Food In Canada

Getting their buzz back

By Food in Canada staff   

Business Operations Research & Development

New project to help protect and revitalize bee populations; the insect critical to North America’s agriculture industry

Vancouver – What insect contributes $2.5 billion to Canada’s agriculture industry and another $15 billion to the agriculture industry in the U.S.?

It’s the humble honey bee.

So as widespread diseases are decimating bee colonies across North America, research teams are stepping up their efforts to combat them.

Genome BC, Genome Canada and other groups are funding a revolutionary project aimed at producing tools for beekeepers that will help them to raise healthier bees and more of them.


Major pollinators, losses

Genome BC says honey bees play a major role in agriculture as pollinators of many vegetable, nut and fruit crops. For B.C.’s premium crops of blueberries, raspberries and cranberries there have been incalculable losses from the collapse of honey bee colonies.

Dr. Leonard Foster checks in on healthy honey bees.

One solution is Dr. Leonard Foster’s $5.7-million project, Next generation integrated pest management tools for beekeeping.

Neat freaks

Foster’s project involves developing tools to help beekeepers breed more resilient bees.

Genome BC says there are many social behaviours that help bees to resist disease, such as hygienic behaviour.

If the hives are cleaner, they’re better able to suppress the spread of some diseases.

Foster’s work involves detecting and analyzing naturally occurring proteins and gene traits in the more hygienic bees and introducing these into breeding programs.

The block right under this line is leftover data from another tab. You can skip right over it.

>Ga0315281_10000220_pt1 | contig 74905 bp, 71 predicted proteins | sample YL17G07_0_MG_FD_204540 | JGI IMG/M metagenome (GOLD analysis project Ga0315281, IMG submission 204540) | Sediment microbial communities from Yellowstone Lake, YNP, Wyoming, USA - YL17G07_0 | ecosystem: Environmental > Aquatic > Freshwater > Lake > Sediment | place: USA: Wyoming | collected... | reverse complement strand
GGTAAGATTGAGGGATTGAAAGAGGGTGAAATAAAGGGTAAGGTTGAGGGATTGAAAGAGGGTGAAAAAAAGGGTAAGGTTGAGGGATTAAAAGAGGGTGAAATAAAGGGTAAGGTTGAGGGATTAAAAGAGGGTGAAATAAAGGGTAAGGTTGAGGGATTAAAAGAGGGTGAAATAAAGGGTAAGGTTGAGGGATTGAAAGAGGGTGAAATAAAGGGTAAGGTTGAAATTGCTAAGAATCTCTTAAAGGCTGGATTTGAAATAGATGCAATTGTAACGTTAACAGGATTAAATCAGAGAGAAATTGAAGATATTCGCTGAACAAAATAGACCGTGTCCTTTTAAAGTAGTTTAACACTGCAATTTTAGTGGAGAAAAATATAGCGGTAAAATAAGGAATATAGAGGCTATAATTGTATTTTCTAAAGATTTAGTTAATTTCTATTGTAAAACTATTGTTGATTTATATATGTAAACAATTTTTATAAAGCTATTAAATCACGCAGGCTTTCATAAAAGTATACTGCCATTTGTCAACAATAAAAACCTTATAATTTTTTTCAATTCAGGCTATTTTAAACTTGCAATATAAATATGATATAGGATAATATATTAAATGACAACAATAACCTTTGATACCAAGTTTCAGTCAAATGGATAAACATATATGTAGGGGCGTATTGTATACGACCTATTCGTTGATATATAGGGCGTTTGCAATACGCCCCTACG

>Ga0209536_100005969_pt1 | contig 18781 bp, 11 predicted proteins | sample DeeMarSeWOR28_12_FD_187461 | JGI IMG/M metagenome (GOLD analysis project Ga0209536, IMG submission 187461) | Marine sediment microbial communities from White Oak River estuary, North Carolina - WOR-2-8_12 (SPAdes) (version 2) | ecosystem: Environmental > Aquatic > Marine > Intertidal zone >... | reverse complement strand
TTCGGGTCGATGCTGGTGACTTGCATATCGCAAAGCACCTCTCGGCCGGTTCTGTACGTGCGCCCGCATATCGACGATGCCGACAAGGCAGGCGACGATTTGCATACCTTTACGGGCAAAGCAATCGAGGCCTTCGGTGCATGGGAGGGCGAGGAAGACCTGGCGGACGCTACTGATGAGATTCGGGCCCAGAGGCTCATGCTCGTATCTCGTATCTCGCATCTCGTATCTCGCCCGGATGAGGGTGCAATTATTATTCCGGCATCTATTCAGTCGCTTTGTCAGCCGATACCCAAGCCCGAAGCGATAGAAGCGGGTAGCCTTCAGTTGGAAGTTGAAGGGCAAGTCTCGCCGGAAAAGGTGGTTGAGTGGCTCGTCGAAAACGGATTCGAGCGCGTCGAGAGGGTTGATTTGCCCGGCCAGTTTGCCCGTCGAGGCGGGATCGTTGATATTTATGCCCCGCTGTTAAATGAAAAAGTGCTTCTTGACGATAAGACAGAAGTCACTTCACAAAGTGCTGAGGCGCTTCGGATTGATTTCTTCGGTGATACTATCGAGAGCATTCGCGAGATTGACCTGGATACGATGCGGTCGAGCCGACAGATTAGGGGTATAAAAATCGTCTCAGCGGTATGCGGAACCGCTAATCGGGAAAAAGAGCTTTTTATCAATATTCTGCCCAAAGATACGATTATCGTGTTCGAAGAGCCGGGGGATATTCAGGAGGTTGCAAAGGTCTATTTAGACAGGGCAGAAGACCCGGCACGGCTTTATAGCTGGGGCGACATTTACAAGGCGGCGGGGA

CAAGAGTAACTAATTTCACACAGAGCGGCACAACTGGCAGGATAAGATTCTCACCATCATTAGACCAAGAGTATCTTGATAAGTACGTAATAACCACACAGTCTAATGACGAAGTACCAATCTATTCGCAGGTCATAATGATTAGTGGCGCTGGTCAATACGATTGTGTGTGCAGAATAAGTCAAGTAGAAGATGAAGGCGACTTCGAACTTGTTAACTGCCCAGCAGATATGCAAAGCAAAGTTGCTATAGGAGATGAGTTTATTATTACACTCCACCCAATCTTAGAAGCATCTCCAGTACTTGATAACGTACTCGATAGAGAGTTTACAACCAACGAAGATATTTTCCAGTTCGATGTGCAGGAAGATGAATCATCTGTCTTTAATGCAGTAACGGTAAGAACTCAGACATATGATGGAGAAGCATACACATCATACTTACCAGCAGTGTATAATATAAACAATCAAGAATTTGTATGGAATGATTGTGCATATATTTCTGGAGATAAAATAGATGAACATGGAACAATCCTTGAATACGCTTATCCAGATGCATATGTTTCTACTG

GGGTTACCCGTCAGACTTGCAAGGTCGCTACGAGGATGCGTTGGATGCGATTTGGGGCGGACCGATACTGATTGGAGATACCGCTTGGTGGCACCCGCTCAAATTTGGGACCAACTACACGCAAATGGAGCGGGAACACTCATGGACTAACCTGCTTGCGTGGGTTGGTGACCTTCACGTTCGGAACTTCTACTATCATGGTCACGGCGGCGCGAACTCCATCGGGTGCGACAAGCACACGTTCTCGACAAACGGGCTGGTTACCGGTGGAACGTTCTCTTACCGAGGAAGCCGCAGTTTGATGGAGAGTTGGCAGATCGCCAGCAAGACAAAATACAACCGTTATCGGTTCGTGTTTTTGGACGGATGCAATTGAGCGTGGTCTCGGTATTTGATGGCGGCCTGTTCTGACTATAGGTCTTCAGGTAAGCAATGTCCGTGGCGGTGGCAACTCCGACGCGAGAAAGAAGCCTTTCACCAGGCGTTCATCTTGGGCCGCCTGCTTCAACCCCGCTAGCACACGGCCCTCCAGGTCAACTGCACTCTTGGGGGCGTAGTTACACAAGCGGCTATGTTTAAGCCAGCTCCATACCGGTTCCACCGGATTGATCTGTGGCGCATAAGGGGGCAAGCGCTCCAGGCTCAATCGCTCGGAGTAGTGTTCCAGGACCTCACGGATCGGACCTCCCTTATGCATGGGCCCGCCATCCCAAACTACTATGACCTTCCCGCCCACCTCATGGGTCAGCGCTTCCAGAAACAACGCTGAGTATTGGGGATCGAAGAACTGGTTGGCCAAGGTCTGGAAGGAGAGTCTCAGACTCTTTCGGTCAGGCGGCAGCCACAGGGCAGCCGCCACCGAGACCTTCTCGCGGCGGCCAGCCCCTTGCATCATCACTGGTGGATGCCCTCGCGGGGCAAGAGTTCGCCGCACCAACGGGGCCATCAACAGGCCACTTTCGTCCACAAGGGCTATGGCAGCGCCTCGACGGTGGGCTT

Novel bee virus treatment

In addition to protein analysis, Foster is developing a new approach to treating the viruses that affect honeybees using RNAi (the biological system that controls which genes are turned on and off) to develop a treatment that is specific to this organism.

The method is expected to have no detrimental side effects and there is no way the bees can develop a resistance to it.


Foster says in the past year there was another drop in the honey bee population by approximately 30 per cent in Canada and the U.S.

The level of loss has been consistent over the past five years in both countries.

Factors contributing to the annual losses are:
• various bacteria
• viruses
• fungi
• mites

Beekeepers have tried chemical pesticides, but the culprits have evolved and are now able to resist them.

The tools being developing in these recent projects are expected to be less susceptible to revolutionary resistance and their development time should be less than traditional pesticides.

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